Humidity in Crawlspace - Help Needed

Hi all, I'm a bit inexperienced in home knowledge so am hoping for some help from people who have had this problem.
We bought a 4 level split, with a cement crawlspace under the family room. It's sealed except for a little wooden door which is always closed. It's very musty smelling and the hygrometer I put in there says the humidity level is 92%. The rest of the basement is about 70% without a dehumidifier running.
I have a few questions.
(1) If I put a dehumidifier right in the crawlspace, will that help lower the humidity in the rest of the basement, in addition to lowering it in the actual crawlspace?
(2) Is there another way to deal with the crawlspace humidity other than with a dehumidifier?
(3) Is there a good way to get rid of the musty smell in there?
Thanks for any tips!
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I think the dehumidifier is like mopping the floor instead of fixing the leak. You need to find out how the moisture is getting into the crawlspace. If the floor of the crawlspace is concrete (cement is one of several parts that make up concrete) then the water is either getting in through the joints between the floor and walls or else directly through the walls since concrete is porous. If the floor is not concrete then you need to get some heavy plastic and tape and seal the floor.
First thing I would do is to seal up all the joints with caulk and paint all the walls and floor with something like DryLok. Then you can use the dehumidifier to control the amount of moisture in the air. Once the humidity is down the musty smell should go away unless you have obvious mold growth on the wood.
Here's a web site that will help. http://www.buildingscience.com/resources/mold/default.htm
Steve.
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Sean wrote:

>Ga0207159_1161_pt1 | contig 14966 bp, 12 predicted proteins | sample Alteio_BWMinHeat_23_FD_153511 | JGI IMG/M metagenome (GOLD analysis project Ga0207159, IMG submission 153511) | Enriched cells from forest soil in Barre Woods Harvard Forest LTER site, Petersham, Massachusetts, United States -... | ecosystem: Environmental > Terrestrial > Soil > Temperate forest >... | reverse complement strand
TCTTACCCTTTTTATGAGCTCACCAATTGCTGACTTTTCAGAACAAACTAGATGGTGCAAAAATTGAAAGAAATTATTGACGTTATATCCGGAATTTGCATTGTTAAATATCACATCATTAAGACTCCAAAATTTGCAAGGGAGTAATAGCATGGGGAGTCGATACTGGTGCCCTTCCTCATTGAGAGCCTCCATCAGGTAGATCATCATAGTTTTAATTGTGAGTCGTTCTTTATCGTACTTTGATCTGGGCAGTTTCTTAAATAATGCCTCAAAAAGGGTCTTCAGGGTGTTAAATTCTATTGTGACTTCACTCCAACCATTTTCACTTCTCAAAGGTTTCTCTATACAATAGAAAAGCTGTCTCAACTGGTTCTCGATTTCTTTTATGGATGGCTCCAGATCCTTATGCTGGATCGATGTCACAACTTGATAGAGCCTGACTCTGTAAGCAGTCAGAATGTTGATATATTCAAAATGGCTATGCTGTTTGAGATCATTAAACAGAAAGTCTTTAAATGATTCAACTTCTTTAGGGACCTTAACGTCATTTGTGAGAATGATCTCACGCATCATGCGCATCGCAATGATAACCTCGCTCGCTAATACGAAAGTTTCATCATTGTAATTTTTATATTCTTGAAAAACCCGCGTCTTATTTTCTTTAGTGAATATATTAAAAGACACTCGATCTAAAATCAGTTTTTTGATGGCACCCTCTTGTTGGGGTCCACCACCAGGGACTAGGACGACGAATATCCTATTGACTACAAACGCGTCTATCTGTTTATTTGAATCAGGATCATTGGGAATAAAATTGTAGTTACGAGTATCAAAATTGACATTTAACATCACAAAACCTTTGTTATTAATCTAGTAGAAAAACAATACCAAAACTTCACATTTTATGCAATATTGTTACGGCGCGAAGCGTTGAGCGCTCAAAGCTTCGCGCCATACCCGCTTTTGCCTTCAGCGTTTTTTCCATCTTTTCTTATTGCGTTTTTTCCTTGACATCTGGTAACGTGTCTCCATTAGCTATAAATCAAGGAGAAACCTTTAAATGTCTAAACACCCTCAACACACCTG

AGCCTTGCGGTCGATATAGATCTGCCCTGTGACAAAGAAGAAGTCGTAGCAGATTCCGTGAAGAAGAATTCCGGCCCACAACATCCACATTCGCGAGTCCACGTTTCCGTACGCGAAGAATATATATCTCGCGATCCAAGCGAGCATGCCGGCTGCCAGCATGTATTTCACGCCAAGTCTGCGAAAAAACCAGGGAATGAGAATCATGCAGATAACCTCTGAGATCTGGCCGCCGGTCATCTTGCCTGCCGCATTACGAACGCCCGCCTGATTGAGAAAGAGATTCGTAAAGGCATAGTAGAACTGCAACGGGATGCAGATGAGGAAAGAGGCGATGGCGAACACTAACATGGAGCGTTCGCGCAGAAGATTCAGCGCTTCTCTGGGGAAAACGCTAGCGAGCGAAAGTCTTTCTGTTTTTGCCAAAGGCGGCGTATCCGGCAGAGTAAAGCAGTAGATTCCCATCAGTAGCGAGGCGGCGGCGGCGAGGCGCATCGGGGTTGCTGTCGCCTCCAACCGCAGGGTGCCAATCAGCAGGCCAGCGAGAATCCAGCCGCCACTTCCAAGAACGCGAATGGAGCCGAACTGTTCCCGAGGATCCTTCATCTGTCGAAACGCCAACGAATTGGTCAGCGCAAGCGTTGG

Yes, but it is likely to lower the humidity in the rest of the basement only a little

Same answer to both 2&3: First, if the crawlspace does not already have a vapor barrier in place, then add heavy plastic from the sill at that top of the walls all the way across the floor to the sill on the other side. Overlap and tape seams. Next, ventilate. You need an air flow in and out of there. Either heated open to the existing basement, or un-heated with the floor above insulated and vented to the outside. Last make sure there is nothing outside contributing to the problem. All gutters in good shape and all water from the roof and hard surfaces like drives and patios is directed away from your home and all dirt is graded away from your home for at least 10 feet.
After that then you may consider dehumidifying equipment. That 70% humidity may not be bad, especially if the tool you are using to measure it is reading a little high. a 10% or greater error is not at all unusual and 60% humidity is considered fine for most situations.

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Joseph Meehan

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Thanks for the tips guys.

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Hello, there is usually another problem associated with your problem if the sealing is the problem, which it probably is, and you may not have lived in the home long enough to know a winter, but it's likely the floor and the family room will be hard to keep warm.
Since it doesn't seem like a broken or leaky water pipe, or anything like that, then closed cell foam would be more likely to solve ALL the problems. Drylok is good for sealing the water out and plastic is good for keeping ground moisture out of the space, etc., but it doesn't insulate at all. If I were going to do something there, in the cramped crawlspace, I'd only want to do it once.
A Froth Pak or Tiger Foam Kit would take care of all the problems. Seal, insulate and caulk in one application, basically. These kits are easy to use, just make sure you get closed cell and not open cell foam. I just have a feeling that is a hard room to heat and cool. I have a similar floorplan and had a problem with moisture, but mine turned out to be the outside faucet leaking in the cinderblock. (just something I didn't consider and was surprised at when I discovered it because I couldn't see the pipe in the crawlspace as it was behind a cross board)
I hope this helps somewhat.
abi
Sean wrote:

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